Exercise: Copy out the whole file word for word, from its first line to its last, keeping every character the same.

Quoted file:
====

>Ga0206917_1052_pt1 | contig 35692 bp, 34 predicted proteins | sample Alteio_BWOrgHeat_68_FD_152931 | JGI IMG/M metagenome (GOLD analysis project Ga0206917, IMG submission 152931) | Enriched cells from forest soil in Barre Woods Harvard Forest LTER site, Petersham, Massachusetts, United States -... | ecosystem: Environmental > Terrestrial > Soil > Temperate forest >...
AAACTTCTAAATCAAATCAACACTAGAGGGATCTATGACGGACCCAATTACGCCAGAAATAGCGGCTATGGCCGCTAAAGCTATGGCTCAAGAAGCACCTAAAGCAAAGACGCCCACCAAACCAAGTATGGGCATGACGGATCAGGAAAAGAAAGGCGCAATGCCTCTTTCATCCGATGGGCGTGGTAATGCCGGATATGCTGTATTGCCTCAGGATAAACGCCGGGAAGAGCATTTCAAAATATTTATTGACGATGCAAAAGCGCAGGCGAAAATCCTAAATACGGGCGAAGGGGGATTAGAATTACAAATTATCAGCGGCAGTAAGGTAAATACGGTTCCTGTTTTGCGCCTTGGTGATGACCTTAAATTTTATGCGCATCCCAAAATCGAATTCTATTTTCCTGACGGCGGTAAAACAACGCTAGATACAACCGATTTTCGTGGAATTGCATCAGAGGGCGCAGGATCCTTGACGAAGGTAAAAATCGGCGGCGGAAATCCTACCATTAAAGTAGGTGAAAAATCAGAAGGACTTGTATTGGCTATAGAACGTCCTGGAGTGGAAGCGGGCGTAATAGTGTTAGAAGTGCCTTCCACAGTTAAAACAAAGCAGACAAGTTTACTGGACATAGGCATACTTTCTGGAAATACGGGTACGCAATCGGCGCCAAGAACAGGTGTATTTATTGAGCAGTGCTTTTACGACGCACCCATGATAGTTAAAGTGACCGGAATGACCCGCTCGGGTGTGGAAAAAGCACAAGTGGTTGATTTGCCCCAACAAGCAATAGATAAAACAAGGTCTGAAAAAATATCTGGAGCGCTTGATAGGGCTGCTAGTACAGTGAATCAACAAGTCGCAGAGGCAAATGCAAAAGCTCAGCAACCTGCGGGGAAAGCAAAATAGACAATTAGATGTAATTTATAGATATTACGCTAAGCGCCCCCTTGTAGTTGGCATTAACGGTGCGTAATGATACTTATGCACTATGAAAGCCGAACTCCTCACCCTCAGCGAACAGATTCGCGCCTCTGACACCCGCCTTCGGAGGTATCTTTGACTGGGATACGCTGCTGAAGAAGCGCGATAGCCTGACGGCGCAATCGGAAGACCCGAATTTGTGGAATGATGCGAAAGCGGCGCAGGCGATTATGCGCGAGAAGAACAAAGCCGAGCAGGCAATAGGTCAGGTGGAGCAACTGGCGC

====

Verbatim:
>Ga0206917_1052_pt1 | contig 35692 bp, 34 predicted proteins | sample Alteio_BWOrgHeat_68_FD_152931 | JGI IMG/M metagenome (GOLD analysis project Ga0206917, IMG submission 152931) | Enriched cells from forest soil in Barre Woods Harvard Forest LTER site, Petersham, Massachusetts, United States -... | ecosystem: Environmental > Terrestrial > Soil > Temperate forest >...
AAACTTCTAAATCAAATCAACACTAGAGGGATCTATGACGGACCCAATTACGCCAGAAATAGCGGCTATGGCCGCTAAAGCTATGGCTCAAGAAGCACCTAAAGCAAAGACGCCCACCAAACCAAGTATGGGCATGACGGATCAGGAAAAGAAAGGCGCAATGCCTCTTTCATCCGATGGGCGTGGTAATGCCGGATATGCTGTATTGCCTCAGGATAAACGCCGGGAAGAGCATTTCAAAATATTTATTGACGATGCAAAAGCGCAGGCGAAAATCCTAAATACGGGCGAAGGGGGATTAGAATTACAAATTATCAGCGGCAGTAAGGTAAATACGGTTCCTGTTTTGCGCCTTGGTGATGACCTTAAATTTTATGCGCATCCCAAAATCGAATTCTATTTTCCTGACGGCGGTAAAACAACGCTAGATACAACCGATTTTCGTGGAATTGCATCAGAGGGCGCAGGATCCTTGACGAAGGTAAAAATCGGCGGCGGAAATCCTACCATTAAAGTAGGTGAAAAATCAGAAGGACTTGTATTGGCTATAGAACGTCCTGGAGTGGAAGCGGGCGTAATAGTGTTAGAAGTGCCTTCCACAGTTAAAACAAAGCAGACAAGTTTACTGGACATAGGCATACTTTCTGGAAATACGGGTACGCAATCGGCGCCAAGAACAGGTGTATTTATTGAGCAGTGCTTTTACGACGCACCCATGATAGTTAAAGTGACCGGAATGACCCGCTCGGGTGTGGAAAAAGCACAAGTGGTTGATTTGCCCCAACAAGCAATAGATAAAACAAGGTCTGAAAAAATATCTGGAGCGCTTGATAGGGCTGCTAGTACAGTGAATCAACAAGTCGCAGAGGCAAATGCAAAAGCTCAGCAACCTGCGGGGAAAGCAAAATAGACAATTAGATGTAATTTATAGATATTACGCTAAGCGCCCCCTTGTAGTTGGCATTAACGGTGCGTAATGATACTTATGCACTATGAAAGCCGAACTCCTCACCCTCAGCGAACAGATTCGCGCCTCTGACACCCGCCTTCGGAGGTATCTTTGACTGGGATACGCTGCTGAAGAAGCGCGATAGCCTGACGGCGCAATCGGAAGACCCGAATTTGTGGAATGATGCGAAAGCGGCGCAGGCGATTATGCGCGAGAAGAACAAAGCCGAGCAGGCAATAGGTCAGGTGGAGCAACTGGCGC